Funerals, like many other areas of modern life, rely on tradition and symbolism, whether we realize it or not. The way we say farewell and pay tribute to our loved ones holds a special place in our hearts, and none more so than the use of flowers.
At least one floral arrangement is present at almost every western funeral. Many individuals are unsure about what to choose because of the connotations linked with the type of arrangement and the variety of options available; they are afraid of offending the bereaved family.
In light of this, we’ve put up a guide on funeral flowers and arrangements.
What kind of flower should I pick?
Flowers have always been associated with various emotions, and while getting it wrong is probably not a big problem nowadays, there are reasons why particular blooms remain popular.
White lilies: possibly the most well-known funeral flower, white lilies are thought to symbolize purity and the restoration of innocence after death. Orange lilies, on the other hand, are a symbol of passion, so avoid them.
Chrysanthemums are almost exclusively associated with funerals, and in certain countries, they are the only flower used. Their symbology, however, differs. They are connected with honesty, honor, and respect in the United States, whereas they are associated with rebirth in Asia.
Roses: timeless and exquisite, roses are associated with a variety of meanings depending on their color. Yellow conjures up images of remembering and companionship; white conjures up images of purity, innocence, and silence; dark crimson conjures up images of unconscious beauty, and red, of course, conjures up images of love. A single rose, regardless of color, represents eternal devotion.
Gladioli, carnations, and hydrangeas are some of the other flowers that are regularly utilized. Spring blooms like daffodils and tulips are also offered, although they’re normally for the benefit of the bereaved because they represent renewal and a new beginning.
That’s not to suggest you couldn’t send your loved one a large bouquet of sunflowers or something else.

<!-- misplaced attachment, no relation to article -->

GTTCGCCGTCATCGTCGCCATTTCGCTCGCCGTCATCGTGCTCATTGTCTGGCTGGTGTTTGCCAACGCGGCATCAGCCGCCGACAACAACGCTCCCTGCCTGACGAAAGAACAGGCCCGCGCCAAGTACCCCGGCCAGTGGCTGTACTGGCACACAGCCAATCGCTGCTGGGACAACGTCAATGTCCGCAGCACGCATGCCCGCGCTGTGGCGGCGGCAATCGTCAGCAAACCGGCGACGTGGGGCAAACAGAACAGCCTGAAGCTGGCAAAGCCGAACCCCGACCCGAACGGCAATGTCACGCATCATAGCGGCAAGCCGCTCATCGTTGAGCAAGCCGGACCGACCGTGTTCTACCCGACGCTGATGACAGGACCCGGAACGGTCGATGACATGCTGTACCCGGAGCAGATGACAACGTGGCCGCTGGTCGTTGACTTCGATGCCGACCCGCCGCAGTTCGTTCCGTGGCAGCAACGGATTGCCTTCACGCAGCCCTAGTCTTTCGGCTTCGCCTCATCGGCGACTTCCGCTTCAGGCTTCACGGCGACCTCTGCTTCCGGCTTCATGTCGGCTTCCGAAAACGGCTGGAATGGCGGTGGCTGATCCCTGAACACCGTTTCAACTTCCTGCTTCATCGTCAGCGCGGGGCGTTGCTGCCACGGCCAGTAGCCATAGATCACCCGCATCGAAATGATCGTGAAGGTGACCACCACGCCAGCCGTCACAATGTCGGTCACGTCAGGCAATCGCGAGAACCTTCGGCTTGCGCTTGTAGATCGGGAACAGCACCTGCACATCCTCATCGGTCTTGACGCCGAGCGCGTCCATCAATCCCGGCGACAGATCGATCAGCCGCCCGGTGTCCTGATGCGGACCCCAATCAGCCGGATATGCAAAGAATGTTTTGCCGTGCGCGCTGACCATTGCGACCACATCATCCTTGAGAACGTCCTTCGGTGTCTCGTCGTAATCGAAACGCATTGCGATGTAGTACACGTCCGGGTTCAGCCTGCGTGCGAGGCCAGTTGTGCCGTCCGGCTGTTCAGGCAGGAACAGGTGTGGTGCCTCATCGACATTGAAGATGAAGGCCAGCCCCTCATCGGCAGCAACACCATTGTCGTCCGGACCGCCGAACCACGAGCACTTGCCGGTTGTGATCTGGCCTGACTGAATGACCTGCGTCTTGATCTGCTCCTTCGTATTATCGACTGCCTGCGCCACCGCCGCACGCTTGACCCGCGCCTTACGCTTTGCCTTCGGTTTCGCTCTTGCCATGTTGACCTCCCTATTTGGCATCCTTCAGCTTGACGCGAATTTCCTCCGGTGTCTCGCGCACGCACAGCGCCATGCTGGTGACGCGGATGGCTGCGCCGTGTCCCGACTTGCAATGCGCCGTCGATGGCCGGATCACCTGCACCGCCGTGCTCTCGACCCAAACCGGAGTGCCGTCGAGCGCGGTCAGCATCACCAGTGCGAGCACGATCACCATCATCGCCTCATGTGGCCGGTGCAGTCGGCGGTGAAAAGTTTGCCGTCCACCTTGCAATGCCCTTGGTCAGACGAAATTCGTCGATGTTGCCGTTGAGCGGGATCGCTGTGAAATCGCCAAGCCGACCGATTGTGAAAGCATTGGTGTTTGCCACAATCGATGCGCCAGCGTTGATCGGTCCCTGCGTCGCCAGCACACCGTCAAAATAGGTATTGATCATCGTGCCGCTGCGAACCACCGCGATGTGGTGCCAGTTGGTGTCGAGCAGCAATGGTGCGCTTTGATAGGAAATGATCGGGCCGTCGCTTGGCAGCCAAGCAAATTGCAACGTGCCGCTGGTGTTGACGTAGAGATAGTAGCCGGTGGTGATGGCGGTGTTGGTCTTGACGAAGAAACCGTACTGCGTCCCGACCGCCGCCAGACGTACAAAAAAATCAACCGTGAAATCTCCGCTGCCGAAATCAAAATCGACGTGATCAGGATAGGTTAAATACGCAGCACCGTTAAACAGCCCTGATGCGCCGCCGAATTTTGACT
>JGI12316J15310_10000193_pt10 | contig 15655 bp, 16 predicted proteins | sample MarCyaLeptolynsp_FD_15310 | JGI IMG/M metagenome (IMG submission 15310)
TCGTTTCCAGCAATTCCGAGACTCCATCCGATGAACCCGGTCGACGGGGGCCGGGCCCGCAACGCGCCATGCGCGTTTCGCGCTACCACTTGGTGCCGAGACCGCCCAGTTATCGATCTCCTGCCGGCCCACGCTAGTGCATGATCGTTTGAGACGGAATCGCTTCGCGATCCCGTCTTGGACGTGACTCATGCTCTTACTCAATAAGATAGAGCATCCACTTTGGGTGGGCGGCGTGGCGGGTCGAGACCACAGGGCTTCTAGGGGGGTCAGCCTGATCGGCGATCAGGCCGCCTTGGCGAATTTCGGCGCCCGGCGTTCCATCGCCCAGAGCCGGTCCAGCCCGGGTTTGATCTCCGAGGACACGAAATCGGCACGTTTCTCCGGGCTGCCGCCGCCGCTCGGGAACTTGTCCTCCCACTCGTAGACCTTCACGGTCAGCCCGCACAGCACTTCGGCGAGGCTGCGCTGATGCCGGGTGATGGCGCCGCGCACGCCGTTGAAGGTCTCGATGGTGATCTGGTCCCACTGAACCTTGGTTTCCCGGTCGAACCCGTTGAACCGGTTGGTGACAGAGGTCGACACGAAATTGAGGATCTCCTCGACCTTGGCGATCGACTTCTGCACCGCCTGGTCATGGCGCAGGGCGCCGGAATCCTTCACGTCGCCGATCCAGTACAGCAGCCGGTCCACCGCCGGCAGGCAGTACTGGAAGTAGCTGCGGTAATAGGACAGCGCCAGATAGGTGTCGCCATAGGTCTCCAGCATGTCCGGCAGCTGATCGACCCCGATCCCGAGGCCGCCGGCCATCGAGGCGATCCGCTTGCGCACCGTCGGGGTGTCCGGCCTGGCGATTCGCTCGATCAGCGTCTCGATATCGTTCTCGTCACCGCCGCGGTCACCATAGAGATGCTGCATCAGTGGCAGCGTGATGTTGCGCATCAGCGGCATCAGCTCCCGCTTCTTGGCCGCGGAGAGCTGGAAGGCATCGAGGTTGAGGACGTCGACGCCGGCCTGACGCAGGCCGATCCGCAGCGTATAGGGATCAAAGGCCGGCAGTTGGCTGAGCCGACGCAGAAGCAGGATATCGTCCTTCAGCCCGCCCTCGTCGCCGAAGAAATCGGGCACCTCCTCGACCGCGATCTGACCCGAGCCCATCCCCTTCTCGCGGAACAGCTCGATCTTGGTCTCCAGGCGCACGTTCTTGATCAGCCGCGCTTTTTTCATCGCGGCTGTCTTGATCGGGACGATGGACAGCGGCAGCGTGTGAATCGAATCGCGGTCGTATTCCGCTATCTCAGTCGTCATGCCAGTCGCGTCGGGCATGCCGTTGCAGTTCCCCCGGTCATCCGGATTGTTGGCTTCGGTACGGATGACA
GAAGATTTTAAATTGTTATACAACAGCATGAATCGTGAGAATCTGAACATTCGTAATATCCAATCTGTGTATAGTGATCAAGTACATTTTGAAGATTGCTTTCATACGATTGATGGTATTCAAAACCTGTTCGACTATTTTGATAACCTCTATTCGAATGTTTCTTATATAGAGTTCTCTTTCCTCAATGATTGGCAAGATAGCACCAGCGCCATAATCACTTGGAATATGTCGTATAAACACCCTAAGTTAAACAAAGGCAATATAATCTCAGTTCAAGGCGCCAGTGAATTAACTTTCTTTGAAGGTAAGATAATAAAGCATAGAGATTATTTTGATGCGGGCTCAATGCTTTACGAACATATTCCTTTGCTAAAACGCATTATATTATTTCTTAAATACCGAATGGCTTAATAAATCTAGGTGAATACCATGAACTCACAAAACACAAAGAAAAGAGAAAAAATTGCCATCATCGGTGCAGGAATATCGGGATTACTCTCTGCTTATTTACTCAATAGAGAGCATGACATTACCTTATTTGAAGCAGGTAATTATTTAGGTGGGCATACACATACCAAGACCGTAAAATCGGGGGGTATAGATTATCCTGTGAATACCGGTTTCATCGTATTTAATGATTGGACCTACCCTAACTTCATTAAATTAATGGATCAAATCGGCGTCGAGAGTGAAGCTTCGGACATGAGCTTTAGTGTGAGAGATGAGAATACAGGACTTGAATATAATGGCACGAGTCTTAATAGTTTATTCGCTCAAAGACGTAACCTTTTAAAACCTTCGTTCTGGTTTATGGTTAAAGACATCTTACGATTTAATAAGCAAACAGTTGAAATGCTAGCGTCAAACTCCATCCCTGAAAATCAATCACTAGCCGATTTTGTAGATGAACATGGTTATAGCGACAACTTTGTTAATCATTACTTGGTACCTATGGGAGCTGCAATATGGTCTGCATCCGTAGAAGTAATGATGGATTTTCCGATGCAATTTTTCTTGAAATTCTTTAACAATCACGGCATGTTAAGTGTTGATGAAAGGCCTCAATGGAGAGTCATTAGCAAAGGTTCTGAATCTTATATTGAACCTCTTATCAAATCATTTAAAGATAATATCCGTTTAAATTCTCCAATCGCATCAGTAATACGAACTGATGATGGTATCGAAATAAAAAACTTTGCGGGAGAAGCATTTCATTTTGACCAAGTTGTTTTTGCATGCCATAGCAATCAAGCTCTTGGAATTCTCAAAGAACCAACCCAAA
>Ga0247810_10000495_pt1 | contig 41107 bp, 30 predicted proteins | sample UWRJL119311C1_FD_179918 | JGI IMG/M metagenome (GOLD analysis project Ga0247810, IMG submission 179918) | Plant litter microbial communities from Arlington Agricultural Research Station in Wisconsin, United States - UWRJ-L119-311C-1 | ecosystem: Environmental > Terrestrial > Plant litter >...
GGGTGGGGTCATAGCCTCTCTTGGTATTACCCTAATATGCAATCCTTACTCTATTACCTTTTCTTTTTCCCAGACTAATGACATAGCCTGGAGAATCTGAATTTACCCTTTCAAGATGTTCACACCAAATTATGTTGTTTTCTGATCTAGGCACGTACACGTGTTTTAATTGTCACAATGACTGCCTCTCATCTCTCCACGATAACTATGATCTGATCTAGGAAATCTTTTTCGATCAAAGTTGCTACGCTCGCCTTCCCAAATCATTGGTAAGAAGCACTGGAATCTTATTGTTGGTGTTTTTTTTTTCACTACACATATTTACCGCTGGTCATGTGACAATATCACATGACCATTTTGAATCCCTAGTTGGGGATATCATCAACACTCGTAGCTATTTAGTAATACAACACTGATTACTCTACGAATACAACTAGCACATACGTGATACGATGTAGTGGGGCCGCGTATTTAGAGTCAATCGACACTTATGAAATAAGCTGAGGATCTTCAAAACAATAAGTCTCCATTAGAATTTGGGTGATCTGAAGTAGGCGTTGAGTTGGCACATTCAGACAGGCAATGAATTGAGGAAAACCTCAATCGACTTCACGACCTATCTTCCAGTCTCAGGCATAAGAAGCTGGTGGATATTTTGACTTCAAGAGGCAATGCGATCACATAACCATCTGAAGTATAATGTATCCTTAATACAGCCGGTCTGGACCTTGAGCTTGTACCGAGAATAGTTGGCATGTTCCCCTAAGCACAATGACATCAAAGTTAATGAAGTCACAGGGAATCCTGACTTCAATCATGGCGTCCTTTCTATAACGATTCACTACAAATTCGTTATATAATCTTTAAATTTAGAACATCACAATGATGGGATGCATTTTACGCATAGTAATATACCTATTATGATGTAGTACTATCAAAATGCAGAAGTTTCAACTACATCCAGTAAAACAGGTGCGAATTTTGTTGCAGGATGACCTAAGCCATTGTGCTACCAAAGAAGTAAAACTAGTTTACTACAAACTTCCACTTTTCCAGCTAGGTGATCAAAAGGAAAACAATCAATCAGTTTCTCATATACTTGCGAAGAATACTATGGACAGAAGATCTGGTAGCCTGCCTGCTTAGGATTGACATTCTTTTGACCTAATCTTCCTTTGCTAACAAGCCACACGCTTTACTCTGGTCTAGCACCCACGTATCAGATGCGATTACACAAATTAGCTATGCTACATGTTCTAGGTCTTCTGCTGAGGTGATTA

Various types of arrangements
There are various varieties of ‘traditional’ funeral arrangements to choose from, though the wreath is arguably the most popular. While the circular pattern (which represents perpetual life) dates back to the Ancient Greeks, you will be able to customize the flowers and greenery utilized.
Casket sprays are normally the domain of the immediate family, so it’s nice to inquire before ordering one. A basic funeral spray (not for the casket) is a common option that can be customized to your needs.
Hearts cross, and words are also popular options because their meanings are self-evident. A name or a title might be added to the word tributes. Again, these are normally organized by close relatives, so double-check before ordering your own. It’s also possible to commission a one-of-a-kind tribute, such as a football or a teddy bear with a unique meaning.
Baskets and standing arrangements are other choices, as they can be displayed at the church or crematorium, at the memorial, or in the house of the bereaved family.
It doesn’t need to be formal. A simply knotted sheaf or an unstructured posy of wildflowers is both entirely appropriate arrangements for a more subtle memorial. Sarina’s Florist, if you’re looking for Redfern flower delivery, delivers fresh flowers the same day to Redfern and the surrounding areas.
What are your options?
Some families avoid sending bouquets because they do not want to or because it is not customary. For example, sending/accepting food baskets during the ‘Shiva’ mourning time is more suitable in the Jewish community.
Others could simply request a gift from a hospice or charity. To minimize confusion, the wishes should be made fairly clear to everyone in this case.
Some people prefer to purchase a vase, sculpture, or ornament, while others prefer to just share images with the deceased’s loved ones.
Sending condolence flowers
Whether or not they attend the funeral, many people want to send floral arrangements to the bereaved family. Funeral flowers are delivered to the funeral home, while sympathy flowers are delivered to the deceased’s relatives.
Doesn’t fret if you just learned of the tragedy; it’s quite OK to send sympathy flowers ‘late’; they’ll always be appreciated.
As you can see, you have a lot of options when it comes to paying homage to a loved one, whether it’s floral or not. Whatever you choose, the sentiment is what matters in the end.